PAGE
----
A Patient's Perspective

It is impossible to truly describe the experience of being diagnosed with metastatic cancer.Although the experience can feel utterly isolating, it is important to know that know that we don’t have to be alone. Here are some stories of women living with metastatic cancer.

Dead Woman Walking

Dead Woman Walking” is a blog from the blogsite “Telling Knots“. While the author remains anonymous, she shares her struggles with stage IV breast cancer online from the perspective of a person who loves live. Visit her at “Telling Knots.org”.
(provided with permission from Telling Knots).

Ellen – 5 years living with mets

Metastatic Breast Cancer is a malignancy in my body.. waiting to spread and ultimately destroy my life and kill me. It means I have no control over what is going on inside me. Metastasis means fear.. always present fear. I live from scan to scan.. waiting to hear those dreaded words.. terrified that the next treatment will destroy my quality of life and terrified that there will be no next treatment available. Metastasis means having to find people who understand how I feel.. and then being there as so many of them die. Metastasis means learning to be kinder to myself because fighting this disease, fighting the cancer battle – it’s just too exhausting. I hate what it does to me every single day.. and I am so appreciative that I am able to be alive to hate what it is doing to me. And this disease has taught me how to have hope.. against all odds… hope that I will be cured.

Lilla – 8 years living with mets

I know that women don’t die from breast cancer; they die from metastatic breast cancer. So receiving the diagnosis that I am now Stage IV was indeed frightening. I know my treatments will go on forever. Even a successful protocol will have a limited lifespan. Tumor cells will find a way to dodge the chemo bullets and become chemo resistant.

So the extensive list of available treatments dwindles very quickly, and I am left hoping that something else is out there and that one of the pipeline drugs will soon be available. Sadly, clinical trials often reject someone with more than 3 lines of chemotherapy and almost always, anyone with brain metastasis. As I face the gnawing fear that the next scan will show progression, I am terrified that there won’t be any treatments left, even uncertain ones. I wake in the morning facing death and go to sleep with it by my side. And yet I am strong. I have fought many battles; I have seen my demons face to face and have challenged them on a daily basis. I have learned how to navigate the treacherous waters and rise to each new twist.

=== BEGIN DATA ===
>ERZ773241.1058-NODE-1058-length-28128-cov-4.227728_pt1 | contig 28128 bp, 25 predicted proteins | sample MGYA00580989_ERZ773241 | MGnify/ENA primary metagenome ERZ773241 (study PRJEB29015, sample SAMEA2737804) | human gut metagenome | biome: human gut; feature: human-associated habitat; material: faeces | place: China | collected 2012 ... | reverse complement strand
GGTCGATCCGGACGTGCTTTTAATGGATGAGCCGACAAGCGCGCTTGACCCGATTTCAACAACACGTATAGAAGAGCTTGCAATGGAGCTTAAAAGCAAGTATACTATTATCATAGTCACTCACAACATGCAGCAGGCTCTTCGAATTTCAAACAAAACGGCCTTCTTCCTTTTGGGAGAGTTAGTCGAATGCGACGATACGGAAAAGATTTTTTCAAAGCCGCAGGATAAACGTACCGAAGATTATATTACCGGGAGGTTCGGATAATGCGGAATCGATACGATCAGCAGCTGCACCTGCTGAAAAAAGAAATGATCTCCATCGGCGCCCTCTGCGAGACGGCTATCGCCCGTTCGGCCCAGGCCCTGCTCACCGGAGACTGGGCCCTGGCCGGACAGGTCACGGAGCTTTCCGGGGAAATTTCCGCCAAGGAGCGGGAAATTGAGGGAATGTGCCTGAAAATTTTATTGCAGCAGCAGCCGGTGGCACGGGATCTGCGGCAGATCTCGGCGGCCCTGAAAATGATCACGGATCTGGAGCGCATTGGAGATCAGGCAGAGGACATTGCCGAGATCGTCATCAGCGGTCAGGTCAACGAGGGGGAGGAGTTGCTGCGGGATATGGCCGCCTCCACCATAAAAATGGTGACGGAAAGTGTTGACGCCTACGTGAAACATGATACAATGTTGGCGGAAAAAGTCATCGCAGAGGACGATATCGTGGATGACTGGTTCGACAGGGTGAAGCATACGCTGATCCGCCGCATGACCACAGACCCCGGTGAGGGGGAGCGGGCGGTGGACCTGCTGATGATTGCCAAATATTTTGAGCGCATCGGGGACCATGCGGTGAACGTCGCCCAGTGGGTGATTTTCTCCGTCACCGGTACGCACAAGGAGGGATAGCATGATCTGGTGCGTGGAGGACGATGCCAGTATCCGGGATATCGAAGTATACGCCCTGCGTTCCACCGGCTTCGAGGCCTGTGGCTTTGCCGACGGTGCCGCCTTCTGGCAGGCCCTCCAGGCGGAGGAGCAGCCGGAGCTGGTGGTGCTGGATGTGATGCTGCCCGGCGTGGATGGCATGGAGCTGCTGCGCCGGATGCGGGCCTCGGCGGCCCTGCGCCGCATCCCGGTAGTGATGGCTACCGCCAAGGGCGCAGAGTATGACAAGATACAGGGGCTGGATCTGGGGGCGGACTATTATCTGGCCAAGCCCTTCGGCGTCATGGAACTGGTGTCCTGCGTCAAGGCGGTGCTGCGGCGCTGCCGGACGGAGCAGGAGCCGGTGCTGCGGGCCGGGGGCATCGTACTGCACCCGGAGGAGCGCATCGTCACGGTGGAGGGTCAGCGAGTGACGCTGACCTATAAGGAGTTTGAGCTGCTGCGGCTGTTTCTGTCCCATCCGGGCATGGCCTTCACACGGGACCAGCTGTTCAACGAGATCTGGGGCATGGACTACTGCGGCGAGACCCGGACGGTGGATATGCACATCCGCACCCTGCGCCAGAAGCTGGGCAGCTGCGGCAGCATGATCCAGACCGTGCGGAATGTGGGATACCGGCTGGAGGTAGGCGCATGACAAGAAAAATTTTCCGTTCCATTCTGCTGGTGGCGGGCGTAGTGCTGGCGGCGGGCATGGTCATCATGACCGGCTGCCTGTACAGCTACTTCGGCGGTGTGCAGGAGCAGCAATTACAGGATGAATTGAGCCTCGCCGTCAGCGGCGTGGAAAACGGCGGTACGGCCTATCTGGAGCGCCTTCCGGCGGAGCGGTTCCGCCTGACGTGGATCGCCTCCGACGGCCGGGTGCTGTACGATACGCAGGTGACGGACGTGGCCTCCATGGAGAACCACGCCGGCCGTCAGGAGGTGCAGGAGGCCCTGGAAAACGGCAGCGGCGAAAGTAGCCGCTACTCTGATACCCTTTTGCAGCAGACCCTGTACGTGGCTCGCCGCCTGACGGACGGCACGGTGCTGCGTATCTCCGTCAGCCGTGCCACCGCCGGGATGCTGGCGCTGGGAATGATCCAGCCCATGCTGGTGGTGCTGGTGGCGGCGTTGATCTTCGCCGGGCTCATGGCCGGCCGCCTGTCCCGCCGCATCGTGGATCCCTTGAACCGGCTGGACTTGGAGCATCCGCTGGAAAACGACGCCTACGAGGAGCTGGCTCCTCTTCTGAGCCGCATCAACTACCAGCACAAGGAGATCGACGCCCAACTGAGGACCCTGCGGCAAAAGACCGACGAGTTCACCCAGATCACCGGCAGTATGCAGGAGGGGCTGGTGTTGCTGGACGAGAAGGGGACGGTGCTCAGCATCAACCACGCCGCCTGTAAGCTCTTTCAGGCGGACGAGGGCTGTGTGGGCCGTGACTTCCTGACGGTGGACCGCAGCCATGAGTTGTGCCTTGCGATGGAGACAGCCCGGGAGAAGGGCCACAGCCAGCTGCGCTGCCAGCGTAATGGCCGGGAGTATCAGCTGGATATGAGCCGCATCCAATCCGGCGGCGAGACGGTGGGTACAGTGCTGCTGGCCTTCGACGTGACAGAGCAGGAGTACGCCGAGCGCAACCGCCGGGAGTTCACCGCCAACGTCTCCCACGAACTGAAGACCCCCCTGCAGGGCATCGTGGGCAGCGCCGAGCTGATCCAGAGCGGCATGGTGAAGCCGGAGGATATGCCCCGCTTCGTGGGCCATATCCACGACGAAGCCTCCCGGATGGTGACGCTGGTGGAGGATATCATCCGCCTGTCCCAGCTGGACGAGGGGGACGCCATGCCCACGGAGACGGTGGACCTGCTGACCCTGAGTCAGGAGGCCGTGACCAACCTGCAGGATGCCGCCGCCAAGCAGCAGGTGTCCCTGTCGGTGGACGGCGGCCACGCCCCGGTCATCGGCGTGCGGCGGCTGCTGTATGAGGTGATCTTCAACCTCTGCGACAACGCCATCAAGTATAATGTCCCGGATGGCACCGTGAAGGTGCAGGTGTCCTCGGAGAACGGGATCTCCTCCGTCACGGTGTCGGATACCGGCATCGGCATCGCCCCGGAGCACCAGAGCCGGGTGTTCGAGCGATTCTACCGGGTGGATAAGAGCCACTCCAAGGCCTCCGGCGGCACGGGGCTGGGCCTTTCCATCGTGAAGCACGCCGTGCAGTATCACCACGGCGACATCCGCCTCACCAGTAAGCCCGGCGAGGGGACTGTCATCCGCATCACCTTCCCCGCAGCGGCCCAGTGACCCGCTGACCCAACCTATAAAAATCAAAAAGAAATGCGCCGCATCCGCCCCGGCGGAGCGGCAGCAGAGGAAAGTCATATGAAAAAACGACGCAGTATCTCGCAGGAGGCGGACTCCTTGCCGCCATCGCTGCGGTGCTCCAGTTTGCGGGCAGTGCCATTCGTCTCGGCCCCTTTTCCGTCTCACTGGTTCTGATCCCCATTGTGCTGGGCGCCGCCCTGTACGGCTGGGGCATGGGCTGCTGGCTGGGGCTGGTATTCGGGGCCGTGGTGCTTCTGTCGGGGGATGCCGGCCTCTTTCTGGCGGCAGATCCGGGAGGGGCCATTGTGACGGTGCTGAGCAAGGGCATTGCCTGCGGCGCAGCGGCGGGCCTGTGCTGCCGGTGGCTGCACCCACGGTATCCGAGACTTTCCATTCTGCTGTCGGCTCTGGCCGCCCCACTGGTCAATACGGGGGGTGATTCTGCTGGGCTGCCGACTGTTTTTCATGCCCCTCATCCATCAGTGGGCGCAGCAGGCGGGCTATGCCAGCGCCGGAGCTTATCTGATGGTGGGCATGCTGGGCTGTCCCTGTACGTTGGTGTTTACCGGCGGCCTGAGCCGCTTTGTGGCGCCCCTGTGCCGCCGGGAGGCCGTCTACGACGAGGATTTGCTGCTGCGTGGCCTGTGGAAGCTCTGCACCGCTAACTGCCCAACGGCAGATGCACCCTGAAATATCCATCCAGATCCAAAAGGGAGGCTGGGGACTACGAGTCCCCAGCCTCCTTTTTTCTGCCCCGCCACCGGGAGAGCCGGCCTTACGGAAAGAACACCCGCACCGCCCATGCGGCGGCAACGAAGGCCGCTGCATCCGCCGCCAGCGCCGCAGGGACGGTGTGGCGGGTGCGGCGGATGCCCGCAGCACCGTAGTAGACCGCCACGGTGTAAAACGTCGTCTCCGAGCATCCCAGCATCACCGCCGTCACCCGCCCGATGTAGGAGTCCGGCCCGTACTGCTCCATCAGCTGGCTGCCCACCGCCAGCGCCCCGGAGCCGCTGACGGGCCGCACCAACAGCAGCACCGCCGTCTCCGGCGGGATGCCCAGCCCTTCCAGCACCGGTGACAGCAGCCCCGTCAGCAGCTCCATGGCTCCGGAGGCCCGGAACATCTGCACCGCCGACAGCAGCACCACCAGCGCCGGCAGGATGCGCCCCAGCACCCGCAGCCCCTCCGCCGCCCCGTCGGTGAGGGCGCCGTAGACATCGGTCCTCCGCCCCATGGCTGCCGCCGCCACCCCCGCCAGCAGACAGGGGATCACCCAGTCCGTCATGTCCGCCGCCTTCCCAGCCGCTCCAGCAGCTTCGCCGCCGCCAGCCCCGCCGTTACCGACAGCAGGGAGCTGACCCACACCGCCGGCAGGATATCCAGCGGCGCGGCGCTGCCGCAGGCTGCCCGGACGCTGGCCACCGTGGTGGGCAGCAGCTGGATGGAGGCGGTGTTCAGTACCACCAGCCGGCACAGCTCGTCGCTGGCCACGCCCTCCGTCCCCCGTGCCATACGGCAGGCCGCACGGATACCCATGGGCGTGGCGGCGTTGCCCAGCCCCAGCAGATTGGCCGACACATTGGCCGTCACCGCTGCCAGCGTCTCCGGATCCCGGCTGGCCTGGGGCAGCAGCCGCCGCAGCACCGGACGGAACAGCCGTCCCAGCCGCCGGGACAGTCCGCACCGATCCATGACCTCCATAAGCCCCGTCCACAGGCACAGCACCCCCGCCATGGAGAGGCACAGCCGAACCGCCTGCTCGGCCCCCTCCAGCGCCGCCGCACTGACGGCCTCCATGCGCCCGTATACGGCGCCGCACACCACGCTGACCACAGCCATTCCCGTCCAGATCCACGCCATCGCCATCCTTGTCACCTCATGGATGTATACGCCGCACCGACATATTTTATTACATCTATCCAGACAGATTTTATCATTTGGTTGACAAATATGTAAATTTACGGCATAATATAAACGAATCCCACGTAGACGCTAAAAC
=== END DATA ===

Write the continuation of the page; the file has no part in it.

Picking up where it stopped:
Suzanne – 4 years living with mets

Metastasis means to me no cure, no control and at many times no hope. My body has betrayed me. There is something living in it now that could kill me. I can’t see it or luckily feel it right now, but it has control of my body and my life. Cancer cells are prowling my body tying to decide where and how to make their next strike. I can only pray that my doctors have strong enough tools to fight back the demon. I can only pray that other doctors are working day and night to make sure that tool box doesn’t run dry.

Susan – 9 years living with mets

When I first heard the words “you have stage 4 breast cancer “I had no idea what it would mean to my life, my family and my friends. I thought stage 4 was like the rest of breast cancer. I soon found out I was very wrong. Metastatic disease is not at all like the other forms of breast cancer–this is the life changing, all encompassing kind, where you will be treated for the rest of your life. What it means to me is a cessation of my normal activities and spending most of my time either sick, in treatment, learning about the disease, mourning lost friends, or talking to women who have mets. The enormity of the prognosis can’t really be understood unless you live it. Every day for me is a blessing and every event, no matter how small, is a big event. I have learned to deal with a lot of pain and I try to be a “happy patient” at chemo–it makes it much easier. And, easier is what I am looking for. I know I have survived a long time with mets and have learned to make treatments and anxiety a part of my life. A mets diagnosis means change, adapting to things I never thought possible and looking at things from a new perspective. For me, it’s the fight of a lifetime.

Kindly provided by

Suzanne Hebert
Metastatic Breast Cancer Network